From the Other Side of the World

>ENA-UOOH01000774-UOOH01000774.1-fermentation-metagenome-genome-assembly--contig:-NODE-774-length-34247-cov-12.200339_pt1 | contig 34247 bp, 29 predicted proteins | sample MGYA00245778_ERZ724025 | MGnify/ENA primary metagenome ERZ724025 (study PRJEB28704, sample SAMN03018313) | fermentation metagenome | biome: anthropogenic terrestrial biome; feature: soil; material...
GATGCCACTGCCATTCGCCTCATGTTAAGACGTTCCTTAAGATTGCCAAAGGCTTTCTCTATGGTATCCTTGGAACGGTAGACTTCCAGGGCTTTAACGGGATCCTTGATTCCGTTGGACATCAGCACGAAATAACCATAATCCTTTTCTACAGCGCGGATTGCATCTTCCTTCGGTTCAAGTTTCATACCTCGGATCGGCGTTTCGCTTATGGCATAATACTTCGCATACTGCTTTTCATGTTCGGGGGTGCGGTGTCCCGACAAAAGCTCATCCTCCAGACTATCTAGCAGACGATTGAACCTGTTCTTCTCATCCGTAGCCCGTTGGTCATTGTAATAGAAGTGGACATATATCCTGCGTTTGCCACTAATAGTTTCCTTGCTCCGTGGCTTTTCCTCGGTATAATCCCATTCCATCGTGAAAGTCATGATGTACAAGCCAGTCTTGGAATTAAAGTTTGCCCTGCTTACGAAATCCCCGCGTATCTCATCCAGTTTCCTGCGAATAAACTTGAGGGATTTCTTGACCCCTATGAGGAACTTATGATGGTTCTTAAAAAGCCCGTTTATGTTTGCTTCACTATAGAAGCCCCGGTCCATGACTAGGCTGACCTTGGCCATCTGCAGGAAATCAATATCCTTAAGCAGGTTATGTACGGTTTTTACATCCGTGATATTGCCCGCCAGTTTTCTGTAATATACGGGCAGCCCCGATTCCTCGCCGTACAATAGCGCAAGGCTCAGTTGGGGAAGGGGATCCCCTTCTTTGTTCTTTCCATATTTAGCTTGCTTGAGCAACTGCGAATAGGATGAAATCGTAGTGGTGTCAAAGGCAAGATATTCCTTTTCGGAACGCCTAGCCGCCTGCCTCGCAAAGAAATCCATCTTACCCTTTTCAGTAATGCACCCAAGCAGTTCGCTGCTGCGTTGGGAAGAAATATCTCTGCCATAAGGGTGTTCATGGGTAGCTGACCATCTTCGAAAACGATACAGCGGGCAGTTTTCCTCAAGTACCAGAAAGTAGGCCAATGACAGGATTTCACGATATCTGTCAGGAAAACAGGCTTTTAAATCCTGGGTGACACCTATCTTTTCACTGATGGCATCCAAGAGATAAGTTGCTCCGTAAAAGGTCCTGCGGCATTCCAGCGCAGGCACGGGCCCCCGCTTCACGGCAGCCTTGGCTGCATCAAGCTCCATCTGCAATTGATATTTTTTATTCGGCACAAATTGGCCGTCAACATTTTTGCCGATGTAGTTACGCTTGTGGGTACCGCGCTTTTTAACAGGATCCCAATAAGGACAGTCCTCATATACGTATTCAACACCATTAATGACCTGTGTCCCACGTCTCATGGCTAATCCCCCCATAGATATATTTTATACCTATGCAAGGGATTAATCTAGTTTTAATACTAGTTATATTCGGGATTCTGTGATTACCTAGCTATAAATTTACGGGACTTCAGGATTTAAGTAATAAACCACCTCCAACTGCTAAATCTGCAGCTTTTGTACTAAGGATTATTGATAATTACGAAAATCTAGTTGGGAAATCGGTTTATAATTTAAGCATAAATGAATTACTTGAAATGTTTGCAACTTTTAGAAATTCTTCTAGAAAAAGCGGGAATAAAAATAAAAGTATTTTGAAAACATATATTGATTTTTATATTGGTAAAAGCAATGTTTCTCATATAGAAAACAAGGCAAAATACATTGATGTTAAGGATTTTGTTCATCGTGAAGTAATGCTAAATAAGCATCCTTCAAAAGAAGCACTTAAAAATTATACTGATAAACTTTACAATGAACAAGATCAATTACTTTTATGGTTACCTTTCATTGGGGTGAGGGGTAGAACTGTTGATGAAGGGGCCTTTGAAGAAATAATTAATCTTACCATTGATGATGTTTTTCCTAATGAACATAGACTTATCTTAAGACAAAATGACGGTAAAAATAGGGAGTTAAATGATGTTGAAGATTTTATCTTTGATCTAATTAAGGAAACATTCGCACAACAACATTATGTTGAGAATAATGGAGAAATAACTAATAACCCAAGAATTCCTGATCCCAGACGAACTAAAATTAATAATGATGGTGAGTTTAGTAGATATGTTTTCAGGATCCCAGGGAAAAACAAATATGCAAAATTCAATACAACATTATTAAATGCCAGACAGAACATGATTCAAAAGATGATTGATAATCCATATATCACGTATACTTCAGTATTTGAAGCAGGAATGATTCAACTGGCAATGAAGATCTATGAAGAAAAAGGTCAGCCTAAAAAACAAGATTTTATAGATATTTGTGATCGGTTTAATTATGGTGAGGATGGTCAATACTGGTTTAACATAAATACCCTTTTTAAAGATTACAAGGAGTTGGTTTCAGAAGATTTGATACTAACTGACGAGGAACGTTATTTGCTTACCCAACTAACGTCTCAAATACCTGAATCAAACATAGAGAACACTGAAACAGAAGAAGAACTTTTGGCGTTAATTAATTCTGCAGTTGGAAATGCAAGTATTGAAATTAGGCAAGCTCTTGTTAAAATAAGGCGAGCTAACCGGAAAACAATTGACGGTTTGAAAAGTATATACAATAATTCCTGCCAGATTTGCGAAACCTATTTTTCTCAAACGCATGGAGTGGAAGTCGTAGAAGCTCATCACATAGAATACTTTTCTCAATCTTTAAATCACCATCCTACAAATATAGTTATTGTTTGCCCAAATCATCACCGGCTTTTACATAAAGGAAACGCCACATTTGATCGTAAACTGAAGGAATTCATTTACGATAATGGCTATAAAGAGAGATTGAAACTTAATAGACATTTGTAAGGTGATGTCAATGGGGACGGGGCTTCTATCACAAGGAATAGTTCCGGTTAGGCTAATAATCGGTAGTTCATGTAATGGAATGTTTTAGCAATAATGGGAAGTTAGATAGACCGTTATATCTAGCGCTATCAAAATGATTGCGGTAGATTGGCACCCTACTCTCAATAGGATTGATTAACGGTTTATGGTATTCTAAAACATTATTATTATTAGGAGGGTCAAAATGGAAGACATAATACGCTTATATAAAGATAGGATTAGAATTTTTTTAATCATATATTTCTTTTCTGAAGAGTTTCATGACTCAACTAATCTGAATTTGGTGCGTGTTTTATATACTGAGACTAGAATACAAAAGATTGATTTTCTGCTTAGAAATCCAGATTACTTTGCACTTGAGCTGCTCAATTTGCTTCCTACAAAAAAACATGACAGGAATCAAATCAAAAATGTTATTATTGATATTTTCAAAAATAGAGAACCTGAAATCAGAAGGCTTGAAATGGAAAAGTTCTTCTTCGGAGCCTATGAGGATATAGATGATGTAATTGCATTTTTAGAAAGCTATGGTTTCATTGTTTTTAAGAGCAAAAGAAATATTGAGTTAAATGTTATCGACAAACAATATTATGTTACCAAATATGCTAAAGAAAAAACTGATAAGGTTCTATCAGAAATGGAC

On the 2009 Chinese Middle Kingdom Tour my respected colleagues Helen and James Jay, experts on Feng Shui, escorted me. They have traveled extensively throughout many countries including China for many years, so this trip was referred to as “20- something,” although they admitted each experience is unique. China offers much to the Feng Shui student who, with the turn of a head in any direction, can observe exquisitely detailed designs created in the architecture, buildings and gardens. Using the 5 Elements of Wood, Fire, Earth, Metal and Water through color, shape, smell and taste is to understand this ancient concept. Mountains, rivers, walkways and temples reflect Heaven and Earth. I had originally planned to take some of my students to this land of mystery, but opted out when I found the Jays where taking a group a few months later. I decided to shift my plans and travel with them. That way, they had to handle all the hard stuff and I could relax and enjoy the trip. This was a perfect decision on my part, as I watched them do what they do best. We benefited by their knowledge of the country, introducing us to “out-of-the-way” mystical places which tourists rarely find. Enjoy this quick debriefing about my latest journey to Asia…